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The HR guide to the general election

Published:

As the UK heads to the polls in what is being touted as one of the most important elections in decades, HR magazine outlines the main parties' policies affecting the world of employment

Pledges from the Conservatives:

  • To introduce a 'firmer and fairer' Australian-style points-based immigration system. This would require most people to have a clear job offer before they arrive in the UK, reduce the number of low-skilled migrants coming to the country, and treat EU and non-EU immigrants equally.
  • The UK would leave the EU no later than January 2020. It also said that post-Brexit trade relations with the EU would not be extended beyond the end of 2020.
  • Introduce a National Skills Fund as the first step towards a 'Right to Retrain' scheme.
  • Review IR35 ahead of its rollout to the private sector next year.
  • Recruit 50,000 more nurses (including the 18,500 existing nurses the government hopes to persuade to remain in the workforce).
  • Raise the threshold for paying National Insurance Contributions (NICs) from £8,632 to £9,500 in April 2020, with an ultimate ambition to raise it further to £12,500.
  • Introduce a National Living Wage of £10.50 for over-21s within the next five years.
  • To not raise income tax, National Insurance or VAT.
  • Recruit 20,000 new police officers.
  • To cut business rates by 50% for smaller pubs, shops and cinemas as part of an effort to re-energise the high street and promote local businesses.
  • To crack down on tax evasion and avoidance, including passing a law doubling the prison term to 14 years for individuals convicted of the worst forms of tax fraud.


Pledges from Labour:

  • Reduce working hours to 32 hours per week (or four days) across the economy, with no loss of pay.
  • End the opt-out provision for the EU Working Time Directive. An independent Working Time Commission would also be established to advise on raising minimum holiday entitlements and reducing working time.
  • Migration would be 'subject to negotiations'.
  • Introduce a £10 National Living Wage for all employees.
  • To end 'bogus' self-employment and ban zero-hours contracts.
  • Create new jobs through a transition to a green economy, tackling both the need for skills development and the climate crisis. A Foundation Industries Sector Council would provide plans for those working in industries such as steel and glass, and help them transition to green technologies.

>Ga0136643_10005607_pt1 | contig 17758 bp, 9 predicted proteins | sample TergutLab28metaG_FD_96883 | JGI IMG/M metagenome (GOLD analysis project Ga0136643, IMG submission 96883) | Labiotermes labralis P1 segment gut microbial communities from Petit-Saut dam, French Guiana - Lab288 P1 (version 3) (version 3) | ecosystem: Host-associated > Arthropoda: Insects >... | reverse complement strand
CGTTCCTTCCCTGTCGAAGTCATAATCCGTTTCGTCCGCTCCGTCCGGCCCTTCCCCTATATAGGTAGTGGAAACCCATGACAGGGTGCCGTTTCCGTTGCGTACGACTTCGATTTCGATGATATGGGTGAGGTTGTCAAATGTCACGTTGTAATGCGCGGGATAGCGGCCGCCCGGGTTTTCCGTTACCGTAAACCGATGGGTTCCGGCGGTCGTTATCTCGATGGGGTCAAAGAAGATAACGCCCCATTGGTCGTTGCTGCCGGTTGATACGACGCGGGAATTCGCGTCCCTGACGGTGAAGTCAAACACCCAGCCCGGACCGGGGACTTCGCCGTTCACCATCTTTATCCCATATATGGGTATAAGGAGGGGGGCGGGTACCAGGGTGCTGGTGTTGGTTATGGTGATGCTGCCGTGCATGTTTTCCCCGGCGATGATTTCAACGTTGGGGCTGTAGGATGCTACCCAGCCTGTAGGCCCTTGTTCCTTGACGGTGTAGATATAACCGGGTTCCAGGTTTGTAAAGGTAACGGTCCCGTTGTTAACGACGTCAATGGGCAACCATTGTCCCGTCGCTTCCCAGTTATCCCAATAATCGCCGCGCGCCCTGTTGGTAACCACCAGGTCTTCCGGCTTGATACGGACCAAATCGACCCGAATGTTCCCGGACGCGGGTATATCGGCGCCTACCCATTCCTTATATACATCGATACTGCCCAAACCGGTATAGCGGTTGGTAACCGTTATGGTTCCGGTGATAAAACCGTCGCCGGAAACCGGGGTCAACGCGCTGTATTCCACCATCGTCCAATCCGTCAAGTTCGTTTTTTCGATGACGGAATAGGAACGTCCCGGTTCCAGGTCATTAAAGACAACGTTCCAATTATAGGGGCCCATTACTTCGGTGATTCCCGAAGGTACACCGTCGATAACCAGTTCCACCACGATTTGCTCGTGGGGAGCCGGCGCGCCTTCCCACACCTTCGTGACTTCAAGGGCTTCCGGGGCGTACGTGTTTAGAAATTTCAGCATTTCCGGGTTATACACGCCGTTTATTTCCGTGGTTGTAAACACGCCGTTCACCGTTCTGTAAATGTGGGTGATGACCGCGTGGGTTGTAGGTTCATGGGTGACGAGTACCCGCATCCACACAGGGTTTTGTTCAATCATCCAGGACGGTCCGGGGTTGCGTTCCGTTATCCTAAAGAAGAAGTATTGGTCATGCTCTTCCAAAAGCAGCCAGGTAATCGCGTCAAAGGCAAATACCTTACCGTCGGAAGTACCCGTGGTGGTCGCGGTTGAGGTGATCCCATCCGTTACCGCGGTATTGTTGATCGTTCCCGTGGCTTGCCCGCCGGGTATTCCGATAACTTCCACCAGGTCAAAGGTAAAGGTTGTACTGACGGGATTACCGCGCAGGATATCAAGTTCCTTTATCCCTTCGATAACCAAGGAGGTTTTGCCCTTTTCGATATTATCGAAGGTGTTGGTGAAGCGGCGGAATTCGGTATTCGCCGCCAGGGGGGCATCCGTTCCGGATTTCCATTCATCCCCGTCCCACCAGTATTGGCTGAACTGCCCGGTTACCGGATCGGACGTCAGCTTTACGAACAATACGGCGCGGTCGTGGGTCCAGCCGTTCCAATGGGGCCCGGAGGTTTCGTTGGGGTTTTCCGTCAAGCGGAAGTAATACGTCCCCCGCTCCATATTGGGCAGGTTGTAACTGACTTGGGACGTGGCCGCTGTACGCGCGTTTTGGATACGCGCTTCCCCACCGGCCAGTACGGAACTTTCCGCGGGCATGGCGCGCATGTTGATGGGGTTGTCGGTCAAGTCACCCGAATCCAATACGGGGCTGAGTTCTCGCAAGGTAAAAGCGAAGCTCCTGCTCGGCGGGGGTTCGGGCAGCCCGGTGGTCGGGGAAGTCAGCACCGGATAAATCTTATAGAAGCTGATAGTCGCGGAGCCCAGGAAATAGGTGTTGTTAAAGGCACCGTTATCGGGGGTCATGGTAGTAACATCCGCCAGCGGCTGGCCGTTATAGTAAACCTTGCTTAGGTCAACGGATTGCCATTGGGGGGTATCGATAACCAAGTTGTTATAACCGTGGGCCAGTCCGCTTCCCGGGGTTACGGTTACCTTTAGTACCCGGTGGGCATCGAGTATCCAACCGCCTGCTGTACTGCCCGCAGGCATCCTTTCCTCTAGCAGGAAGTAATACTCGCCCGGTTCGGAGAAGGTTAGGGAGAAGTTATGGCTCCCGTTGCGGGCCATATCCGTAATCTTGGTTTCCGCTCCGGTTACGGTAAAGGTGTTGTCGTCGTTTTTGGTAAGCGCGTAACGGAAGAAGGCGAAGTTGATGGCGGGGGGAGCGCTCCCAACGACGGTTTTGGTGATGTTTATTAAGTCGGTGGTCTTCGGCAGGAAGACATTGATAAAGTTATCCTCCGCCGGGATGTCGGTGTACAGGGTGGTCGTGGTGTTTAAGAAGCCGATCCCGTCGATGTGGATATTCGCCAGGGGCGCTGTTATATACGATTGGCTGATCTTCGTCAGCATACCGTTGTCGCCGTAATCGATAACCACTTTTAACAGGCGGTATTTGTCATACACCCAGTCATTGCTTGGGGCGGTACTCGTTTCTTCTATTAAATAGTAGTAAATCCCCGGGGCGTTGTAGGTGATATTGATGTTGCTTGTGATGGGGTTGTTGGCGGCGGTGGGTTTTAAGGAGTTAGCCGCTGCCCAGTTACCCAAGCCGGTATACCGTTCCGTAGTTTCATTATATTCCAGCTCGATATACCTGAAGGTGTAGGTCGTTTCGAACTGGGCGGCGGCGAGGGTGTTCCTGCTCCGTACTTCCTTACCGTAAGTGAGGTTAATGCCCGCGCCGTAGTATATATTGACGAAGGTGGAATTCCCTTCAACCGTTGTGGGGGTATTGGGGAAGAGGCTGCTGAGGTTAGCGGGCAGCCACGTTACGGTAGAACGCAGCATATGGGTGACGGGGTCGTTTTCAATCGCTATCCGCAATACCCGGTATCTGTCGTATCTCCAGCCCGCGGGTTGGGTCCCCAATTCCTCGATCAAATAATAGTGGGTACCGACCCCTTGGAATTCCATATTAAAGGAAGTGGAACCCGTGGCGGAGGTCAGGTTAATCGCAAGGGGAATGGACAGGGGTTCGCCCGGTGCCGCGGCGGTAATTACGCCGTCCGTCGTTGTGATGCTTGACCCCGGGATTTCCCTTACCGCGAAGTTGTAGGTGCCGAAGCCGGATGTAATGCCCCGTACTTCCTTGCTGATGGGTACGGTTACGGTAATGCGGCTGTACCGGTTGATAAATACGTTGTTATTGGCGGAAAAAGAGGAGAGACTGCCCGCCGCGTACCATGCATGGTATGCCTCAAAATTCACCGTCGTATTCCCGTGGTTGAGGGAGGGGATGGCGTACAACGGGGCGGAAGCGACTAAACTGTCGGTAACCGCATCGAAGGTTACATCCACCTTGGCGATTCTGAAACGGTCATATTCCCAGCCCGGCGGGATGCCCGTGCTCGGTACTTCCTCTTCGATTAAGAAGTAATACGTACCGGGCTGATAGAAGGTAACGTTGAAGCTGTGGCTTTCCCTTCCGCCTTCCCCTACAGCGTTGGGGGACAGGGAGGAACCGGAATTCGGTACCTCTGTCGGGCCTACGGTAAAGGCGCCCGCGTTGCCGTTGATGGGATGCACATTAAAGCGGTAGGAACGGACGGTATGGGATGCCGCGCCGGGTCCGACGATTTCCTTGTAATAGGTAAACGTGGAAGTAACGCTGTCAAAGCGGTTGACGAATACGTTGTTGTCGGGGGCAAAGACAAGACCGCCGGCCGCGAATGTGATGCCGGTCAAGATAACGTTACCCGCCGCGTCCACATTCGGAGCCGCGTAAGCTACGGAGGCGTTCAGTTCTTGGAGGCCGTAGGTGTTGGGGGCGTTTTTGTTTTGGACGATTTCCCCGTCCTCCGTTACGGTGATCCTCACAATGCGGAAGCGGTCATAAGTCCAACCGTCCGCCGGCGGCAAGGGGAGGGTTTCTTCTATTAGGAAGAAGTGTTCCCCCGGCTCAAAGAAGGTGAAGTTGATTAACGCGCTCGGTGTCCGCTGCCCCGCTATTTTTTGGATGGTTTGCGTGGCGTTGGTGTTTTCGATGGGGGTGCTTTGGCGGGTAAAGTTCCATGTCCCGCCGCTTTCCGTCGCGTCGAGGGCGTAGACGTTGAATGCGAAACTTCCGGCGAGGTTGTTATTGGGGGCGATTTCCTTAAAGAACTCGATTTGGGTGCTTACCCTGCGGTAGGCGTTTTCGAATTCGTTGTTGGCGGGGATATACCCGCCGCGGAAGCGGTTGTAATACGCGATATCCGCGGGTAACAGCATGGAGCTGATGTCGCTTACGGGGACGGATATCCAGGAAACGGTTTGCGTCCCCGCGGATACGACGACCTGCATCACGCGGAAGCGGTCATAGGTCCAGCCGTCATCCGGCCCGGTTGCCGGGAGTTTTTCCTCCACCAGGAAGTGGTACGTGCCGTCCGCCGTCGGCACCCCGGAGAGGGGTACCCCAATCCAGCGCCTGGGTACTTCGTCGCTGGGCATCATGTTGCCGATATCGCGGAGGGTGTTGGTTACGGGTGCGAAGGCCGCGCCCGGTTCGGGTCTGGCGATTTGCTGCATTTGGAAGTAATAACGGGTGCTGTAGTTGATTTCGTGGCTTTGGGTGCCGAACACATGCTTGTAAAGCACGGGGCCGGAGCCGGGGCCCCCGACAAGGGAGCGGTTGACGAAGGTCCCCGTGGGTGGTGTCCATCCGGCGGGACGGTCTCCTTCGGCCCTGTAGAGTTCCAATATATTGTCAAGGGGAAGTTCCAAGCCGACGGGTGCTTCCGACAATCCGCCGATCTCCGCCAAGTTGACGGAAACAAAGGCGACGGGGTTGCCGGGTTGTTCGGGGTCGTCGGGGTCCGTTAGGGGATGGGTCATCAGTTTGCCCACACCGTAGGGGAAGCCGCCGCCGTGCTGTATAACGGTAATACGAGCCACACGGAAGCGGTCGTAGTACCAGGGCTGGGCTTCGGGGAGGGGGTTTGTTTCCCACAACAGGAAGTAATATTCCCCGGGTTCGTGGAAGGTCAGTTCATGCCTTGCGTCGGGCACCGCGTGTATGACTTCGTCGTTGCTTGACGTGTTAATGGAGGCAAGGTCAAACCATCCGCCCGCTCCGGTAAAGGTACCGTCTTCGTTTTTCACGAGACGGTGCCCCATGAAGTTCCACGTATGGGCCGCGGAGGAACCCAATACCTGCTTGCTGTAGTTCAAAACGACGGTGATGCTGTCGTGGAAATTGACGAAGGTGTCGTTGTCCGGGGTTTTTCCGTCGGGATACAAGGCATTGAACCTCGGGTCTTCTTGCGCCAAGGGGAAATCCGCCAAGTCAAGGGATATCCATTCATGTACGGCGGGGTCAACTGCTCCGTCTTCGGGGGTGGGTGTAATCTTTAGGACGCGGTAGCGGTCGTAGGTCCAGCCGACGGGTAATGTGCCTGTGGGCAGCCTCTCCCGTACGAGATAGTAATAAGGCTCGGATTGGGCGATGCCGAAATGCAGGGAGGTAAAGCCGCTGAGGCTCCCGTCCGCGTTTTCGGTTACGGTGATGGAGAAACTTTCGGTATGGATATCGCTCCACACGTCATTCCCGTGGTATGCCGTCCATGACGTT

• Ensure public-facing workers are protected by toughening the law against abuse and violence.
  • Sectoral collective bargaining would be rolled out across the economy.
  • Implement a requirement of 10% of employee ownership on large firms.
  • Strengthen protections for whistleblowers and rights against unfair dismissal for workers.
  • Introduce Universal Basic Income trials in Sheffield and Liverpool.


Pledges from the Liberal Democrats:

  • A new 'dependent contractor' employment status would be established, which would sit between employment and self-employment.
  • Encourage employers to introduce a living wage through a ‘good employer kite mark’.
  • To set a 20% higher minimum wage for people on zero-hours contracts at times of normal demand to compensate them for the uncertainty of fluctuating hours of work.
  • Launch a £10,000 'skills wallet' scheme for every adult in England to spend on education and training throughout their life.
  • A commitment to make flexible working open to everyone from day one in a job with a requirement for employers to advertise jobs as such.
  • Give employees the right to request shares.
  • Provide support for the UK tech sector by teaching 'core skills' in logic and verbal reasoning.
  • Reform immigration rules including enabling industry-sponsored work visas.
  • To focus on wellbeing through appointing a minister for wellbeing and teaching emotional resilience in schools.